Image source: Sierra Wireless.
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The value trap: All honest investors will say they have been caught in one. What looked like a high-quality company at a no-brainer purchase price quickly turned into a money-burning nightmare. Shares of Sierra Wireless (NASDAQ: SWIR) took an 18% tumble last month, after the company reported earnings, and have been unable to mount a comeback after reaching all-time highs in 2014 and 2015. Is the company now a bargain or a value trap?
What happened last quarter
Sierra Wireless builds 2G, 3G, and 4G wireless solutions for connected devices. The company is seeing its hardware getting used in all sorts of applications as the Internet of Things (IoT) gains momentum. With virtually everything from consumer goods to industrial products getting hooked up to the internet these days, Sierra Wireless might seem like a no-brainer purchase after the latest round of investor pessimism has lowered its price.
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Management expects to see solid revenue contributions from new manufacturing programs from new and existing clients. However, signs of softer short-term demandare cropping up. Existing business is slowing, and new clients aren't turning into new revenue as quickly as originally thought.
As a result, revenue increased 9.4% from the first quarter of the year but fell 1.1% from the same quarter a year ago. Given the softer short-term outlook, the company also updated full-year 2016 revenue and profit, and now expects it to be below the low end of its previously stated guidance. New specific numbers were not given, but the previous range was for revenue between $630 million and $670 million, and earnings per share between $0.60 and $0.90.
Shares remain down after the downgraded outlook in August. Investors looking for a bottoming out in prices before jumping in could be disappointed. Without any specific numbers from management for the months ahead, share prices could rebound quickly or they couldcontinue to fall, depending on investor's feelings after the next few quarterly earnings before the end of the year.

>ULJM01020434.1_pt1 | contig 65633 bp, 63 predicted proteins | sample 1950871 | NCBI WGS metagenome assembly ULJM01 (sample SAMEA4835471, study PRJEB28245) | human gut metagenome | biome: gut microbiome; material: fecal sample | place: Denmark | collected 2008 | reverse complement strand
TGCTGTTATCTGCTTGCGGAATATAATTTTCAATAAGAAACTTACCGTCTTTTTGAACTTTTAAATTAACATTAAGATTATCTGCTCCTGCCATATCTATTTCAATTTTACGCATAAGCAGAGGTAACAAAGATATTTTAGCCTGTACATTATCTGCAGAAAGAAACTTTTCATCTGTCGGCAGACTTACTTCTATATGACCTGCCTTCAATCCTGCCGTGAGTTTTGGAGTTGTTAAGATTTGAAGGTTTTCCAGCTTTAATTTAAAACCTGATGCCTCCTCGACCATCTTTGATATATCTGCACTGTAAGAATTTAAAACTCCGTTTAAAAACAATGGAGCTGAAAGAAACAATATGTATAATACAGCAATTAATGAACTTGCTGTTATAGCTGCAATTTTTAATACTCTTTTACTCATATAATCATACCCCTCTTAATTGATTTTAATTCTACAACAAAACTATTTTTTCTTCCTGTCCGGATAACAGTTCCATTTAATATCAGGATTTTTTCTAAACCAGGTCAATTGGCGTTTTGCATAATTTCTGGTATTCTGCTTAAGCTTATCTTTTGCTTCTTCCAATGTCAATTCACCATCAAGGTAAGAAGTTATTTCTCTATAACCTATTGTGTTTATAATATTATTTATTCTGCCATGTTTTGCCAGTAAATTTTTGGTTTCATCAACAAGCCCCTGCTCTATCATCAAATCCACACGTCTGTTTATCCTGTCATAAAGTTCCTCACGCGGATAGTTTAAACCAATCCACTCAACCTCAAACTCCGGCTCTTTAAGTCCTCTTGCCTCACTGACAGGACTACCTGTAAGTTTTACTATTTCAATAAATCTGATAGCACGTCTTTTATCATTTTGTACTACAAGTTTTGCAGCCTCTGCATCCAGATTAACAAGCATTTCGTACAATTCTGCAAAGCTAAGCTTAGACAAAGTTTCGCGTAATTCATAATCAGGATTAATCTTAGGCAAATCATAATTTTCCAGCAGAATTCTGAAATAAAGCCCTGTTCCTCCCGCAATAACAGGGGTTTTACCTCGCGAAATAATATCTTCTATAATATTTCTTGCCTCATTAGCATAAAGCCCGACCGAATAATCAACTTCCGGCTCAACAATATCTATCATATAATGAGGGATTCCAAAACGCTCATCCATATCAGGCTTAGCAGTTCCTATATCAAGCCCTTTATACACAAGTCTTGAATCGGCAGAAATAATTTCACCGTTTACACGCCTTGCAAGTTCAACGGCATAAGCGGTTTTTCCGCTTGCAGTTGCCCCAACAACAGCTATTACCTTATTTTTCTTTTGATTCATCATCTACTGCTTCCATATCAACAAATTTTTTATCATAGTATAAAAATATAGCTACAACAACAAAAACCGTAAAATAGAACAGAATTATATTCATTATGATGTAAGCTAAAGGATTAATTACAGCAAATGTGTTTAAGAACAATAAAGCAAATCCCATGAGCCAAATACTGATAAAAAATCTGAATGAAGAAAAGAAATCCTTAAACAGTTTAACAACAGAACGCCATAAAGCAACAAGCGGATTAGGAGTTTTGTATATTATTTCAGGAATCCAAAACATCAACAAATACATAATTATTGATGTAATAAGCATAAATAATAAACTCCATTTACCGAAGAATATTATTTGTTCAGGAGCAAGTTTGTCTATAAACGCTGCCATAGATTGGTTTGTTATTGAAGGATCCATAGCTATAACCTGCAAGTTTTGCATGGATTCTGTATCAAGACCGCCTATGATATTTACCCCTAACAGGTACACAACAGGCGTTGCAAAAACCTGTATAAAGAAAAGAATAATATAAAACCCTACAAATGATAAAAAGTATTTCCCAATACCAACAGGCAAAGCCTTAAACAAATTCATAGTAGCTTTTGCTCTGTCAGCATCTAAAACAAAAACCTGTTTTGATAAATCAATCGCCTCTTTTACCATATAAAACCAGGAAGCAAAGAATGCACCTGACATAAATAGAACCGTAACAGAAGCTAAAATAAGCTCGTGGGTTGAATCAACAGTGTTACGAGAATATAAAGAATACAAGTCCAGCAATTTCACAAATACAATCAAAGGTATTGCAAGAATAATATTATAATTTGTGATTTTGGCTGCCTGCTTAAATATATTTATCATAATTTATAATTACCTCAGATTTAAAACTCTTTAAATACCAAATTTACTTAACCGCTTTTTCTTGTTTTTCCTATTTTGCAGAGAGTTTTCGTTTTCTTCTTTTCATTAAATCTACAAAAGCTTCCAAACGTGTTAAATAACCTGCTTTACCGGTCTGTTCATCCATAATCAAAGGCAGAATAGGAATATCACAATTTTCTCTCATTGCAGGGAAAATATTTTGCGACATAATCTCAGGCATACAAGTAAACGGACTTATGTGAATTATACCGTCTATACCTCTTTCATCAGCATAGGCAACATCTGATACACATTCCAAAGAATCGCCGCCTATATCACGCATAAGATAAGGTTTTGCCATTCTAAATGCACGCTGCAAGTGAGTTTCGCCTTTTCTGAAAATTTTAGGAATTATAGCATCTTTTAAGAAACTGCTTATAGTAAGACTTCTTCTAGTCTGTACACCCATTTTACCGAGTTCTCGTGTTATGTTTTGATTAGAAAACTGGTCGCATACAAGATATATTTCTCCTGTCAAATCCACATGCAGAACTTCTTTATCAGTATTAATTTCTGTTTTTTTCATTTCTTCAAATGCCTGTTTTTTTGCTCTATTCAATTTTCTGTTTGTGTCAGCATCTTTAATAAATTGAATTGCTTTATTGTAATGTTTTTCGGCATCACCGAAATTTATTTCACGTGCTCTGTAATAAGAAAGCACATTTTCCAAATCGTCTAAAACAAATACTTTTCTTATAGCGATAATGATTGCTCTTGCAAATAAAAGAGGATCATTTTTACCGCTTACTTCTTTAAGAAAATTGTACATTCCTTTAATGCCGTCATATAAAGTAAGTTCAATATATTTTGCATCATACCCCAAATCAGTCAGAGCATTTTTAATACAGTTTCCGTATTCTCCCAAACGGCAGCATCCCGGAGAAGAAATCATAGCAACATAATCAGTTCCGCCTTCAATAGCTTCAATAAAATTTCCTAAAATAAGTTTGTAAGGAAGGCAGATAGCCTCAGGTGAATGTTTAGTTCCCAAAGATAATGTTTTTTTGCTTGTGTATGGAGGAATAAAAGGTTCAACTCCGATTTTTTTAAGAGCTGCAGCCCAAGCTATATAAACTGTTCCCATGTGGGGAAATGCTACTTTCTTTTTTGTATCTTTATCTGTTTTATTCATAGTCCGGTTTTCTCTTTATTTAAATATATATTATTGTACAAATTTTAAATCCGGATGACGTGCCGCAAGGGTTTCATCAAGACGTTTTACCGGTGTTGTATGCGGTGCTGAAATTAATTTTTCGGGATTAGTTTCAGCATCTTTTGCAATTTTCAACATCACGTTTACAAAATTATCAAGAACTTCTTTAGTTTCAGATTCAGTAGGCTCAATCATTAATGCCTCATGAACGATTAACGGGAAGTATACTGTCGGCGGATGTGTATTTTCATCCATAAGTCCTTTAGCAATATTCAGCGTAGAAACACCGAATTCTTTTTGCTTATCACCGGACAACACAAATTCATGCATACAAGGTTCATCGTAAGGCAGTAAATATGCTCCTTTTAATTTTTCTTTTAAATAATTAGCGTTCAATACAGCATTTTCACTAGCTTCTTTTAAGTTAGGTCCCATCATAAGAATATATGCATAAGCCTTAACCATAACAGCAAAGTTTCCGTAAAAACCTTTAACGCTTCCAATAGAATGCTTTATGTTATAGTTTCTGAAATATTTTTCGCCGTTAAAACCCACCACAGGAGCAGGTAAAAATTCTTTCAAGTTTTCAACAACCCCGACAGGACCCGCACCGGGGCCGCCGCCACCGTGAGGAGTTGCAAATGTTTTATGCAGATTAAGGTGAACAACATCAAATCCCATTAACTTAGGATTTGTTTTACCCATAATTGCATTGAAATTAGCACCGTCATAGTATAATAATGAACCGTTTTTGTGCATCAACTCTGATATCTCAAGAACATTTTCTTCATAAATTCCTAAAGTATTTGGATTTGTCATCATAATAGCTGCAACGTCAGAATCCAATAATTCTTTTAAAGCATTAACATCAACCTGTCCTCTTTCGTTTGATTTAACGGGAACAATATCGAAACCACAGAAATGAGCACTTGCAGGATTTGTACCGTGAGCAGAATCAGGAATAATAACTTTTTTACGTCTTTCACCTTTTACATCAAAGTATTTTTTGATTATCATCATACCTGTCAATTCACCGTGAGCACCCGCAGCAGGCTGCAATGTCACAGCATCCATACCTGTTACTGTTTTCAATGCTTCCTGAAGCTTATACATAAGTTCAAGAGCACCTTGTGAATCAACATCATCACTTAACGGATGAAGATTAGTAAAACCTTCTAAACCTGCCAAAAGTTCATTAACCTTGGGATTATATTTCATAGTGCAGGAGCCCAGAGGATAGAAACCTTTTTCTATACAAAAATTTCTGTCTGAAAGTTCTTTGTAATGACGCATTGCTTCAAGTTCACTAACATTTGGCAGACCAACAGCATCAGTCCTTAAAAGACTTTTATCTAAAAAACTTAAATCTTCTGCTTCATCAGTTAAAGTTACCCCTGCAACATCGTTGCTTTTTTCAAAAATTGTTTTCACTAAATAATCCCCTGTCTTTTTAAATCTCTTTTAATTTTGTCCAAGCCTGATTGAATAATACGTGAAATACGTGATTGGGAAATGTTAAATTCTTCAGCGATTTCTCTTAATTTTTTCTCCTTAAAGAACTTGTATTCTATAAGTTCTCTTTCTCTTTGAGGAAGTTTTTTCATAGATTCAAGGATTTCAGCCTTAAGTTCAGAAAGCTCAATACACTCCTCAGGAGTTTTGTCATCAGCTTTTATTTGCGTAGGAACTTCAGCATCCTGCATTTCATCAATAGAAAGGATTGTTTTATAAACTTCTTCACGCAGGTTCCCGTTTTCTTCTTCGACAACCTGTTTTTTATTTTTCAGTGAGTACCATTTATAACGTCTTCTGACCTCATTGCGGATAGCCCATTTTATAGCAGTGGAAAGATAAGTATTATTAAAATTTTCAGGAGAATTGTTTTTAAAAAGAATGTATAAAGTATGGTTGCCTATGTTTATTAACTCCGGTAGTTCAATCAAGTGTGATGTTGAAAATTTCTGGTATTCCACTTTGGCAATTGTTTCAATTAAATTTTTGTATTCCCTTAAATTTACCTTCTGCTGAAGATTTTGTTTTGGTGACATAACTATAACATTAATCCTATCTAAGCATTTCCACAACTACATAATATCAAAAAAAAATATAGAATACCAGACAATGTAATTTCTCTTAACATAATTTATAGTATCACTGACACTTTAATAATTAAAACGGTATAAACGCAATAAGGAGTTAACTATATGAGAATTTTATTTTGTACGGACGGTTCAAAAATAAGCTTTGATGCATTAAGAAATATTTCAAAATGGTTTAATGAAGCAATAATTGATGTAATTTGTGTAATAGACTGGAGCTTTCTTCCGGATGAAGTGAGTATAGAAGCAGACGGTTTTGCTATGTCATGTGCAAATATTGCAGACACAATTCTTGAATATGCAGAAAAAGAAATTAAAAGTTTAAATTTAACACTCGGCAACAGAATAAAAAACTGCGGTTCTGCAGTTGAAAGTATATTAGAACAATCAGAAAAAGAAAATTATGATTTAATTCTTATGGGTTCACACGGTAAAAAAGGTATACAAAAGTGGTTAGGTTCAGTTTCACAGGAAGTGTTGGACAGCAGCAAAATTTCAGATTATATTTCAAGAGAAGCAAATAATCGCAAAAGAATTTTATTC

However, rather than try to figure on the absolute best price to purchase shares, it's important to look at the bigger picture. What does that look like for Sierra Wireless?
Prospects for business
Though short-term guidance was given a haircut, Sierra Wireless management reiterated it is excited about longer-term prospects. With some estimates that the number of connected devices will more than triple, to over 20 billion, by 2020, it is easy to see why the company feels that way.
The company backed that feeling up by acquiring GenX Mobile during the last quarter for $7.8 million. GenX Mobile makesvehicle cellular devices for the fleet management, asset tracking, and transportation industries, and complements Sierra's existing business in the space.
This is a follow-up to last fall's acquisition of MobiquiThings, a France-based IoT company, to expand Sierra's reach in Europe. The business plan is to continue actively looking for other acquisitions that support the device-to-cloud strategy and that help accelerate growth.
Moving beyond the haze that has become the second half of 2016 for Sierra Wireless, 2017 could be a much-improved year. The company continues to add new clients, although it is playing its cards close and not releasing too much information on that front yet. And while revenue for the year is on track to come in lower than it was last year, even the reduced guidance for the next two quarters still implies sequential quarterly gains.
Value trap or not?
There could be some pain left in the tank for Sierra Wireless shareholders, but the company certainly does not look like a value trap over the long term. One very positive sign that all will be OK in the end is the company's cash flow situation, or cash left over after operations and expansion efforts are paid for. Free cash flow continues to rise by leaps and bounds, and has doubled multiple times over in the last few years.
That extra cash is a big reason a small company like Sierra Wireless is able to make acquisitions like the GenX Mobile purchase. It also enables the company to weather lean times, as 2016 is shaping up to be, and helps efforts to expand over time. Even if the going gets tougher in the months ahead, I think it would be unfair to call Sierra Wireless a value trap.
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Nicholas Rossolillo has no position in any stocks mentioned. The Motley Fool owns shares of and recommends Sierra Wireless. Try any of our Foolish newsletter services free for 30 days. We Fools may not all hold the same opinions, but we all believe that considering a diverse range of insights makes us better investors. The Motley Fool has a disclosure policy.